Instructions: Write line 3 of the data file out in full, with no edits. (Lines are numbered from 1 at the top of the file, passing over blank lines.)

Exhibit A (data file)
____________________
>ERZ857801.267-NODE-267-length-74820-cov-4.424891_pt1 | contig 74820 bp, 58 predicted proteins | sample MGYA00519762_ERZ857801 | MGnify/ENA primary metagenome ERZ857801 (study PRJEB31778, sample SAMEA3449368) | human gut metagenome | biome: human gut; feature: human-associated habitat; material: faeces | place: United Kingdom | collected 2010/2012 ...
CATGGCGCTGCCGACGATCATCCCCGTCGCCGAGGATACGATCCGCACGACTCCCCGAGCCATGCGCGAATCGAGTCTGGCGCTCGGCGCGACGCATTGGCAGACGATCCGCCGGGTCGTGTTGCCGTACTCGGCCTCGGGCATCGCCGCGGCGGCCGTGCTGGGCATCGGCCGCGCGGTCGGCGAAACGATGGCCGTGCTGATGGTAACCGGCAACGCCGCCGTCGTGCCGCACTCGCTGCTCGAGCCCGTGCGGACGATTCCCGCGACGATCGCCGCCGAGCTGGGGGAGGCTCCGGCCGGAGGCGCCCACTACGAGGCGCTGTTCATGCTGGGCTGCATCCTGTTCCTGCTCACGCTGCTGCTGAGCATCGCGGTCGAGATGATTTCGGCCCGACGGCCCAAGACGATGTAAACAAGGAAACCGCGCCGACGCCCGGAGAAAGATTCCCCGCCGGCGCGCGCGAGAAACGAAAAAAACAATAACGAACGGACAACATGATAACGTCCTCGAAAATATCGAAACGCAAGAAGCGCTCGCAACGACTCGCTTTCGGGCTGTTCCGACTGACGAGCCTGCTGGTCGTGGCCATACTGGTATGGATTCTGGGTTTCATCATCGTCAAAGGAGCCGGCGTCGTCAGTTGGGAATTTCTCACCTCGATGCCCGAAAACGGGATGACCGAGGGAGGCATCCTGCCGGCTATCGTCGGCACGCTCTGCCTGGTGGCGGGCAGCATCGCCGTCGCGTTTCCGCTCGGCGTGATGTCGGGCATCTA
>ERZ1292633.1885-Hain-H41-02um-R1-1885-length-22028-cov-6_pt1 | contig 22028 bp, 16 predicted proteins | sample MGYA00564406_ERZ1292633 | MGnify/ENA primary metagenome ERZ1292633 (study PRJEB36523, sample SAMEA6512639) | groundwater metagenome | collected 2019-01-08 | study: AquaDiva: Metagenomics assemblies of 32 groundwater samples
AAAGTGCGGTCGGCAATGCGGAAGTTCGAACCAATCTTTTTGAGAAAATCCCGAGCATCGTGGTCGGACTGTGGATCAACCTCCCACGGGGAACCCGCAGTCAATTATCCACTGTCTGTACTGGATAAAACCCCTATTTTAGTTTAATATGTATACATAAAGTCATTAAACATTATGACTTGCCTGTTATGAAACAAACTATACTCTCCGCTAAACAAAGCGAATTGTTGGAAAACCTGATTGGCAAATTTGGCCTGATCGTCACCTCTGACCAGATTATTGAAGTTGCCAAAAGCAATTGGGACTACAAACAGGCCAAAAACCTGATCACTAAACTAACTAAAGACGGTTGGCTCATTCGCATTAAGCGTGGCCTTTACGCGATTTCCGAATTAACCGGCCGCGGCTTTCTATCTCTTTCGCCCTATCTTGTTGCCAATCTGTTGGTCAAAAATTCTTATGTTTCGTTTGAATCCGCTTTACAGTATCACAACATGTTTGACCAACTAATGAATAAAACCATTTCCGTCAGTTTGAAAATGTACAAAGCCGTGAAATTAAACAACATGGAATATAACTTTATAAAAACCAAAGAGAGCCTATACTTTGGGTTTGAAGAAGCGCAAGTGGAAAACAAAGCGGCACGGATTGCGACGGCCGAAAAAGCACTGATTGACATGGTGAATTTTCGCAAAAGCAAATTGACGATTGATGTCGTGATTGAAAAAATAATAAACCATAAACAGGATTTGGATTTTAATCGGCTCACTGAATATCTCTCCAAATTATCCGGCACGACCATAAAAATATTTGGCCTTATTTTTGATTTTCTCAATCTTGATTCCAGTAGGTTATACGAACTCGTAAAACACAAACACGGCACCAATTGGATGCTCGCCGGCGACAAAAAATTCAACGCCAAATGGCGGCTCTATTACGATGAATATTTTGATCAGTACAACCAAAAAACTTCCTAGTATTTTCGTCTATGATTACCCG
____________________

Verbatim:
>ERZ1292633.1885-Hain-H41-02um-R1-1885-length-22028-cov-6_pt1 | contig 22028 bp, 16 predicted proteins | sample MGYA00564406_ERZ1292633 | MGnify/ENA primary metagenome ERZ1292633 (study PRJEB36523, sample SAMEA6512639) | groundwater metagenome | collected 2019-01-08 | study: AquaDiva: Metagenomics assemblies of 32 groundwater samples